by Lillian Csernica on February 27, 2014
One of the worst parts of being a writer is the waiting. Short story submissions are the classic example. Response times have sped up a whole lot thanks to the Digital Age, but the larger, better-paying, and more popular markets can still have response times of three months on average. That’s one fourth of the entire year! How can we possibly make a living if each story only goes out four times a year? The basic truth is that nobody makes a living from short story sales unless he or she has piled up so many with such high profile markets that the anthologists keep calling. Even so, there’s always going to be more money in novels.
Many guidelines include some indication of when you can expect some kind of response. Some markets even say, “If you haven’t heard from us by X date, contact us.” Submittable is a great service, but every now and then a story can fall through the cracks in the servers. If you’re sending a story to a market whose guidelines are this explicit about response protocol, that’s great. Most guidelines are not this explicit, and most if not all editors do not want to be badgered.
And so we come to the moment when ninety to one hundred twenty days have passed with no response. For me, this is the Great Crossroads of Anxiety. Do I query the editor? Is that particular editor even still with that magazine? What if I catch him or her on a bad day? Will that tip the balance and cost me the sale? If I don’t query, and something did happen to that story, then I’ll have lost all that time because I didn’t follow up. What if I decide to wait a little longer? How much is a “little” longer? Meanwhile, that story continues to hang fire as time slips away and other markets, possibly better matches for that story, open and close.
There are some variations inside the submission process that are worth noting. Let’s say you’ve submitted a story to a market where you’ve already sold at least one other story. If this market has a two tier reading system, odds are good you will bypass the slush pile entirely and move on to the shorter stack that gets closer attention from editors higher up in the decision-making. If you’ve sold a number of stories to a particular market, the usual submission process might not apply to your work at all. You could get heads-up notices from editors about upcoming projects before the official announcements. You might even get invitations to submit. Now you’re on the inside track and querying isn’t going to be an issue.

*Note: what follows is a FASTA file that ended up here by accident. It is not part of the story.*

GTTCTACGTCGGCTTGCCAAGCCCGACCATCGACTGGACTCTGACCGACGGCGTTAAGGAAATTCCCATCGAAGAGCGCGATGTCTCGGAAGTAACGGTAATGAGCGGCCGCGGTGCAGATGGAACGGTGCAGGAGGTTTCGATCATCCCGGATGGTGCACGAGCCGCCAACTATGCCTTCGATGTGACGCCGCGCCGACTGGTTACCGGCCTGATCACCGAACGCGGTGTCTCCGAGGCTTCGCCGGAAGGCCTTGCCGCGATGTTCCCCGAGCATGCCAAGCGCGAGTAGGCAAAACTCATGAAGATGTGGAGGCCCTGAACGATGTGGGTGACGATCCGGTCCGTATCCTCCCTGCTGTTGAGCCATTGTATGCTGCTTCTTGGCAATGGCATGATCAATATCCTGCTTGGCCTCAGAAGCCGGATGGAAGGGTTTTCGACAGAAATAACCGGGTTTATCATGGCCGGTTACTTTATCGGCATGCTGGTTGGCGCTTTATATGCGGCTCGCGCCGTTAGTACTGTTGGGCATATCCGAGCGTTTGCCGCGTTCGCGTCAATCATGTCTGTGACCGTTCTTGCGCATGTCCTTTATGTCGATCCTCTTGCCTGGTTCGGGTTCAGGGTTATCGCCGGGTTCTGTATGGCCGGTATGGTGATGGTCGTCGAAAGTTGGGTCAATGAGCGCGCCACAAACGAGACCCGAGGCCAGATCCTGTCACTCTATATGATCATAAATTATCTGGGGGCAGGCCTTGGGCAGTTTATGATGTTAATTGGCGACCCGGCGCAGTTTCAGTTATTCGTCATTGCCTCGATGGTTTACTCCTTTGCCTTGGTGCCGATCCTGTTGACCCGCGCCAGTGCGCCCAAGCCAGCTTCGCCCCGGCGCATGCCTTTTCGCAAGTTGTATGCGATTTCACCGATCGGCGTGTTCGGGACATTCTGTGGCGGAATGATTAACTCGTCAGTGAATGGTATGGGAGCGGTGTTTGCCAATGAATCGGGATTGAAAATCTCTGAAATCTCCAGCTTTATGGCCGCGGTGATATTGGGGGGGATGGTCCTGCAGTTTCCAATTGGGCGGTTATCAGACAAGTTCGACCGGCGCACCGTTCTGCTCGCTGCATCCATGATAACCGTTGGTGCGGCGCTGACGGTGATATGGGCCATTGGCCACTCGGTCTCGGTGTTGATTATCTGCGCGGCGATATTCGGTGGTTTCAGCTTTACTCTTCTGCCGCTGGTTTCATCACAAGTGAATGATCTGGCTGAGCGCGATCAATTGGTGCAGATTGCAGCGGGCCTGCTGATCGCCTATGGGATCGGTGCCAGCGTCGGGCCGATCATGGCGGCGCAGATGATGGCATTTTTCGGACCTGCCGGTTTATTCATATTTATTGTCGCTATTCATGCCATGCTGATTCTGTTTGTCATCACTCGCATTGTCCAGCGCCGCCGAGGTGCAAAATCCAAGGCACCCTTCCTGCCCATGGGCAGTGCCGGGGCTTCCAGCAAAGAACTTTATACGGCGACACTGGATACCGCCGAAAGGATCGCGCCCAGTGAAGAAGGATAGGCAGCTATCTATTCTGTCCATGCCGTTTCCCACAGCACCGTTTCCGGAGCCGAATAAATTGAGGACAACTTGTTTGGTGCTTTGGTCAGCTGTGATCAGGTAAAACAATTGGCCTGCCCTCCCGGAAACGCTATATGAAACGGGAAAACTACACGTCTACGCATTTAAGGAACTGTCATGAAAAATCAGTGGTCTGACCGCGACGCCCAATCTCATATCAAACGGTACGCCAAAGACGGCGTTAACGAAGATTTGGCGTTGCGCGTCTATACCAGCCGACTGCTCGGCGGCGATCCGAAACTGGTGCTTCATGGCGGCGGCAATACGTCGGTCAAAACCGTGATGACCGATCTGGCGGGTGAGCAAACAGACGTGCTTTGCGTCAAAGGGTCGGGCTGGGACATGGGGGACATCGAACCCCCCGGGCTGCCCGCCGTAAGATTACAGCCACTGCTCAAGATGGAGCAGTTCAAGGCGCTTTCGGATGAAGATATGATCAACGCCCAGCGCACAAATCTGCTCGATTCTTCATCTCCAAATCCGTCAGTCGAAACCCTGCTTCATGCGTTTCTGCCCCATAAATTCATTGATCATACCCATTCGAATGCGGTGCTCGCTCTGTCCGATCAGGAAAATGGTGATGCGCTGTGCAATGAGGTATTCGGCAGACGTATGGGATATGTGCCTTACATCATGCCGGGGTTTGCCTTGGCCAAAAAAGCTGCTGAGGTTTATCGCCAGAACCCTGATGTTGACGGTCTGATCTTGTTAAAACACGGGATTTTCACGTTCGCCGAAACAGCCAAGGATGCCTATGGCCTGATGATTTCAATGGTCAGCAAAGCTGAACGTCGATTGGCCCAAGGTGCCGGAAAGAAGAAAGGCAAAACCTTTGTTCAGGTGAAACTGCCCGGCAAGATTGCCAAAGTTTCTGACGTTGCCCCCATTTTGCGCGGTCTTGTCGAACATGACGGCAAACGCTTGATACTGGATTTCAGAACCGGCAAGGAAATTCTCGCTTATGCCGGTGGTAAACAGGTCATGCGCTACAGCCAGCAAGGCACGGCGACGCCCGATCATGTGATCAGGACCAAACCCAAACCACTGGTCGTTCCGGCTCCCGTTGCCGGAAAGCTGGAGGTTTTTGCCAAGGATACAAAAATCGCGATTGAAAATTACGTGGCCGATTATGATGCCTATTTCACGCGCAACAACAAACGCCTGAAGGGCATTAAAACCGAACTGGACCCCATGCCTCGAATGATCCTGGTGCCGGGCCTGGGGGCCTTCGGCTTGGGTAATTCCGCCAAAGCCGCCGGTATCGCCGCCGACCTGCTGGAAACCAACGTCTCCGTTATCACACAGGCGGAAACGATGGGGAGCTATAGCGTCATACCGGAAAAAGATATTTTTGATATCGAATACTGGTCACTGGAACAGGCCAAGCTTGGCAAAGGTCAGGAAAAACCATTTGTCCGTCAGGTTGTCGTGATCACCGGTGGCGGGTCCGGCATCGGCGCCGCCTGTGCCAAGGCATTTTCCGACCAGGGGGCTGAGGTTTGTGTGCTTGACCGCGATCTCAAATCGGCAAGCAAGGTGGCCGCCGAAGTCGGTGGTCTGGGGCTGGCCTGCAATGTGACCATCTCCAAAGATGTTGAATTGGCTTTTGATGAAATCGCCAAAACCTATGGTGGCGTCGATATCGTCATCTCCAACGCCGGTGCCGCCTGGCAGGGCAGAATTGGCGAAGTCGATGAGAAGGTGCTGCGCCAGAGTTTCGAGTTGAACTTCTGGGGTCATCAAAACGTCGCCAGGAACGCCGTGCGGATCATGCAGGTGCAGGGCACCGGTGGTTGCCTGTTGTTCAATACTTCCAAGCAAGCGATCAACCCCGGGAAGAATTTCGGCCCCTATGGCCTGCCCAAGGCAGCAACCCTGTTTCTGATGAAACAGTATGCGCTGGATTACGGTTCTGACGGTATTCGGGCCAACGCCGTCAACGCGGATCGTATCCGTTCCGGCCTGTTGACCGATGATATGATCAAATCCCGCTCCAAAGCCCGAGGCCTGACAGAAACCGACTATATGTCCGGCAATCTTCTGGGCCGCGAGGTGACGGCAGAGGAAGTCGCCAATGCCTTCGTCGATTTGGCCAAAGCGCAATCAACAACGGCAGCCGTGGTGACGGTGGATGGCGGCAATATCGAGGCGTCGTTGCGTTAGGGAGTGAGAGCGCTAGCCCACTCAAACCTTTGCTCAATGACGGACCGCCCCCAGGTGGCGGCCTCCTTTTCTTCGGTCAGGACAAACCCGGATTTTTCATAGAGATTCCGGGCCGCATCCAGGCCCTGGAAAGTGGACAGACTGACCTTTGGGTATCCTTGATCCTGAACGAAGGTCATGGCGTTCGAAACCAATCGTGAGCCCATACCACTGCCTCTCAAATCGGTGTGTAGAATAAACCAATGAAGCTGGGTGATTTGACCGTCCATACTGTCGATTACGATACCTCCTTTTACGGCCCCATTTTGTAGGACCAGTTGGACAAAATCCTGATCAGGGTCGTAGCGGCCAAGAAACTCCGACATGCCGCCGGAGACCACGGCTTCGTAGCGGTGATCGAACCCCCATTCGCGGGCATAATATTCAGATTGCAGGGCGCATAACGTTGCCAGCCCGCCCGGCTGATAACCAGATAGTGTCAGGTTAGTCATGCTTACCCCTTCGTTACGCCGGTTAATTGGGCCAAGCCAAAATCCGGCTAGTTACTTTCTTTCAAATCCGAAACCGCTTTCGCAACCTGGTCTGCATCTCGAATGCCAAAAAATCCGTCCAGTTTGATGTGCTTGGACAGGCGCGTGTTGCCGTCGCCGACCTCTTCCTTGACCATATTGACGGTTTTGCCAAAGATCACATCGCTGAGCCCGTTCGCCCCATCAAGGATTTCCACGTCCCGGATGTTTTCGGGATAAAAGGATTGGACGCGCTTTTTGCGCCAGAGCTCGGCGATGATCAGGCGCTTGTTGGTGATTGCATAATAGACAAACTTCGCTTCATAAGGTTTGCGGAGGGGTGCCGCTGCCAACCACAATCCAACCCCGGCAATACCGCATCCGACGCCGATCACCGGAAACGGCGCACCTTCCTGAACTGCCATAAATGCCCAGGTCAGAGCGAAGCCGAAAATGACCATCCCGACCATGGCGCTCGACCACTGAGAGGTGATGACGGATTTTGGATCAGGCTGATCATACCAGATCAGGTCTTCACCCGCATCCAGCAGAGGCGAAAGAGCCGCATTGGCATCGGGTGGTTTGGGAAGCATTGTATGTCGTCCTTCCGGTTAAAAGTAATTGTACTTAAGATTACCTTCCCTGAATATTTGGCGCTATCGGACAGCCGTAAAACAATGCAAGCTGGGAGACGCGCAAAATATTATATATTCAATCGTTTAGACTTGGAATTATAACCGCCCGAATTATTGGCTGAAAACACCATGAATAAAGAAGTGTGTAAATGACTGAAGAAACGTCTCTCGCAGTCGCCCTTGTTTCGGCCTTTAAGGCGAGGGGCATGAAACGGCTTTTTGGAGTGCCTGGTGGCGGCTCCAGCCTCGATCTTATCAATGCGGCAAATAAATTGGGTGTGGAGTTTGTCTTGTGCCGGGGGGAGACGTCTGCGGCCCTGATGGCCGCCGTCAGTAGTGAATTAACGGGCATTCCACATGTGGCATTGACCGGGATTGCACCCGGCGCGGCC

Several factors in the submission process are totally beyond our control. If you’ve entered the query window and you can’t decide what to do, ask around. Be polite. Be discreet. Keep in mind that everybody’s mileage may vary depending on their submission relationship with the particular market in question. If this still leaves you caught in the paralysis of ambivalence, then just leave it alone. Better to do nothing than to force the situation. We never know when we’re just inches from success.
That thought is enough to cause another anxiety attack. How close are we? When the rejection comes in, we wonder how close were we? When we do make a sale, it’s worth some time and thought to figure out what tipped the scales in our favor. Example: in a recent acceptance letter, the editor told me he and his staff had been hoping somebody would send in a story set in that particular aspect of dark fantasy. I hit the bull’s-eye. That one was pure luck combined with market study. I had no previous track record with that editor to tell me what he really liked and what he really hated.
Thanks to shop talk online, at conventions, and during writer’s group meetings, we have many opportunities to compare data on markets of interest. I’m always coming across market info that is not of immediate use to me, but I usually know somebody who could benefit from it. More than once, one quick email and possibly some beta reading has led to a sale for one of my friends and colleagues. The additional benefit here comes in the ability to compare notes on what this editor said or the time frame in which that editor tends to respond. This is the pot of gold at the end of the social media rainbow. The more we talk to each other, the more we share info, the faster all this happens thanks to technology, the sooner we make progress up the ladder of success.
This is how we learn to know when it’s time to query. This is what we do while we wait for editors to respond. We get ready. If we get an acceptance, hurray! If we get a rejection, we’re poised to send that story out like arrows fired from our bows. If we’ve used our time wisely and done our best to make our writing as strong as possible, our arrows will find the bull’s-eye. Again and again and again.